• Snails: These mollusks attack seedlings by sucking on sap and chewing on the leaves, injuring the young plant.
  • Cutworms: These worms damage seedlings by chewing on seedling stems and, in some cases, by cutting them off completely, cutworms can cause seedling death.
  • Thrips: These tiny pests are yellow to gray and measure up to 0.08 inches (2 mm) long. Nymphs and adults attack plant leaflets and tissue and suck sap from the seedlings.

Diseases of Lupin Seedlings

Lupin seedlings can succumb to both fungal and viral diseases. Younger seedlings are most susceptible to these diseases and are therefore less likely to survive when infected.

Here are some of the common diseases that attack lupin seedlings:

  • Anthracnose: A fungal disease that causes necrotic lesions on parts of the seedling, malformed or distorted stems, and leaves. You may also notice orange-colored spores on the affected parts of the young plant.
  • Powdery Mildew: This fungal disease can be observed through white powdery spots on the plant leaves and occasionally brown lesions on the stem.
  • Brown Spot: Characterized by dark brown spots on leaves and stems, this fungal disease is especially harmful to lupins at the seedling stage. The fungus may also attack seedling tap roots.
  • Cucumber Mosaic Virus: Seedlings can be infected when grown from infected seeds or attacked by aphids carrying the virus. Signs of infection include pale and deformed leaves, which may also have faint mosaic patterns.
  • Bean Yellow Mosaic Virus: Signs of infection include necrotic streaks on the shoots, pale leaves that wilt and die, and blackening of the stem.
  • Sclerotinia Stem Rot: A white fungal infection that affects the stem, causing the lupin seedling to wither and die. It is most prevalent in wet regions since fungi thrive in wet conditions.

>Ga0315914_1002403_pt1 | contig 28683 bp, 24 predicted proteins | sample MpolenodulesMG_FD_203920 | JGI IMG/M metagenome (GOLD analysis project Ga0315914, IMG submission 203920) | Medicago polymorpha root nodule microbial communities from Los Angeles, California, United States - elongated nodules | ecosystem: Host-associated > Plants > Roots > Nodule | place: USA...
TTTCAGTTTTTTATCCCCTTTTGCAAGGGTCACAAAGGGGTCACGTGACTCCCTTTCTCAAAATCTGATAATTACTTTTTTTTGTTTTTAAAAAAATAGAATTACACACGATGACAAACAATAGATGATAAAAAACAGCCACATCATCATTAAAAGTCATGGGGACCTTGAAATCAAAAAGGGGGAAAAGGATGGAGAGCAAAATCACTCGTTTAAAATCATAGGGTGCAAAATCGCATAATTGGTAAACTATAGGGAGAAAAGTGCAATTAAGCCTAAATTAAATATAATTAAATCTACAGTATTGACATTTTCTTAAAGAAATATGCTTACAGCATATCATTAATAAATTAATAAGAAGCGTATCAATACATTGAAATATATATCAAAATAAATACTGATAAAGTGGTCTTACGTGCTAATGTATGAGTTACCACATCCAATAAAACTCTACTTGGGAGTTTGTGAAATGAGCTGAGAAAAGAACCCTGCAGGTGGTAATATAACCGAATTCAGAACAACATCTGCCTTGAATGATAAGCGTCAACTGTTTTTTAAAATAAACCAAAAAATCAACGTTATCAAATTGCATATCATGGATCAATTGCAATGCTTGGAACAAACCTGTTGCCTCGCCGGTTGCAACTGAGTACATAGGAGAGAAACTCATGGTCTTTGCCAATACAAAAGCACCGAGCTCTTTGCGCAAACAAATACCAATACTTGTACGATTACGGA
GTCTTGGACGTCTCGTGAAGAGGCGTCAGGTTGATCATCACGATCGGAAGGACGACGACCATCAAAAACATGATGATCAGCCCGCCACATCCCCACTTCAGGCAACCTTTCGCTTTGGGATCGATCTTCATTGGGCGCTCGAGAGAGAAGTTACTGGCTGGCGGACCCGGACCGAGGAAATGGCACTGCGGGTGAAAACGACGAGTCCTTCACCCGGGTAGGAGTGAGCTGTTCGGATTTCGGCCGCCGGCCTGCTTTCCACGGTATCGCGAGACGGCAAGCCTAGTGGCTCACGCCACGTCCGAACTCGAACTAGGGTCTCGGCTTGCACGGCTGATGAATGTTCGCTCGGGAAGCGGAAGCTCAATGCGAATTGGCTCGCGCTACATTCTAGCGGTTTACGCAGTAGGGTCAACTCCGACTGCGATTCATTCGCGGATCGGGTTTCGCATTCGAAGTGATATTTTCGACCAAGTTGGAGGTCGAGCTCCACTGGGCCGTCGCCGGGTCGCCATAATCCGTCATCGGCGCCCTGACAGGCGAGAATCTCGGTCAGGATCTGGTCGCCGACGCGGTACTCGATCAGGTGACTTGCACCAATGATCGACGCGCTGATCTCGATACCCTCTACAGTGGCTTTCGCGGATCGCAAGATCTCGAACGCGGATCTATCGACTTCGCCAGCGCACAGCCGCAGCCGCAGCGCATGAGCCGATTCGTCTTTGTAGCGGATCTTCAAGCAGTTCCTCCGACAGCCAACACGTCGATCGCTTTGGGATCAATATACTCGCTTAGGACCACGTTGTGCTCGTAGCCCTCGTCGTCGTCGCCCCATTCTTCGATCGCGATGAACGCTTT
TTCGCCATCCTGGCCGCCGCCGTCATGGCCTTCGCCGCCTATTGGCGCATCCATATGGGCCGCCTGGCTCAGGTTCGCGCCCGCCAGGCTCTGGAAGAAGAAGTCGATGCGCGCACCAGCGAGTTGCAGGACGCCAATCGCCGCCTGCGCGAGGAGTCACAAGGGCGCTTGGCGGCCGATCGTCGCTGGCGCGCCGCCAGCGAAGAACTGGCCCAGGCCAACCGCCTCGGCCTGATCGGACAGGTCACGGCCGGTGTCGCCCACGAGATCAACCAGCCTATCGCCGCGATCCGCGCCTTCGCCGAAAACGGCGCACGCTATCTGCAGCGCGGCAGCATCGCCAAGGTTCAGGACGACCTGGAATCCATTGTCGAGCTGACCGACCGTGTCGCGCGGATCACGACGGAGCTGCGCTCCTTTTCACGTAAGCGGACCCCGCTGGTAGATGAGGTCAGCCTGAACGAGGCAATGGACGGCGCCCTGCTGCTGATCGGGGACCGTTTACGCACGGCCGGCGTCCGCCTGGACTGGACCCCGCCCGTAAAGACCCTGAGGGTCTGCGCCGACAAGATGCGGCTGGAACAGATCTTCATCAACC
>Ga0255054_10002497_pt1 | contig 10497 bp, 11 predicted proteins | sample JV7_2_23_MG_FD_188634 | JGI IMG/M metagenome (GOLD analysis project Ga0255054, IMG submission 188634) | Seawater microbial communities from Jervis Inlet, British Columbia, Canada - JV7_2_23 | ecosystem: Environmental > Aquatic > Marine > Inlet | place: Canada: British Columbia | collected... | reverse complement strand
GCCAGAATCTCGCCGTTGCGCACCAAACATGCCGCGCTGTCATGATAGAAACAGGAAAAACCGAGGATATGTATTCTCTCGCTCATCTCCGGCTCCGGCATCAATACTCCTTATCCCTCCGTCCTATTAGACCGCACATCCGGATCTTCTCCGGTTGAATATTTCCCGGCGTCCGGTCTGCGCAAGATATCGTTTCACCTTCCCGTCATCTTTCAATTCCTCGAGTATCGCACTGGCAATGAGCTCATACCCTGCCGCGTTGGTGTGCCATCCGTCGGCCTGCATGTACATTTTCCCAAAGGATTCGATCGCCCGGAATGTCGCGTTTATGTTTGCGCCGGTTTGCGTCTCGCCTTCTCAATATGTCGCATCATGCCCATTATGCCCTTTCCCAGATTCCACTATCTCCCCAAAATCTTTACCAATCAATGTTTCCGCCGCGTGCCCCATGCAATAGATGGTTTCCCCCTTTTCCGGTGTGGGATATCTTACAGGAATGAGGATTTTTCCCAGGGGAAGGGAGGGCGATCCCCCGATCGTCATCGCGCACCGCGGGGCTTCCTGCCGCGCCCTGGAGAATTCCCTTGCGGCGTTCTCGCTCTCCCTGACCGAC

How the Soil Affects Lupin Seedlings

Soils with poor drainage become waterlogged and can lead to root rot. Waterlogged soils encourage fungal growth and limit seedlings’ ability to take up essential nutrients from the earth. Therefore, growing lupin seedlings in wet soil can result in seedling death.

Caring for Lupin Seedlings

To prevent further seedling death, you need to practice proper seedling care.

Successfully growing lupins begins by selecting the best seeds to propagate. If you already have mature lupin plants, you should harvest seeds or cuttings from the most vigorous and healthy plants. You can also purchase seeds, but do so from a reputable or well-rated brand to prevent disappointment after planting.

Follow these guidelines when caring for lupin seedlings to prevent plant death:

  • Water the lupin seedlings regularly. It would be best if you increase watering during hot weather to keep them from wilting. High temperatures dehydrate the vulnerable seedlings.
  • Maintain well-draining soils to prevent waterlogging, which causes root rot in lupin seedlings. You can achieve this by adding compost to the soil, installing a drainage system, or using the elevation or hilling method to improve soil drainage.
  • Ensure the seedlings get adequate sunlight. Lupin seedlings thrive in full or partial shade, and 6 hours of direct sunlight per day is the recommended exposure for proper growth.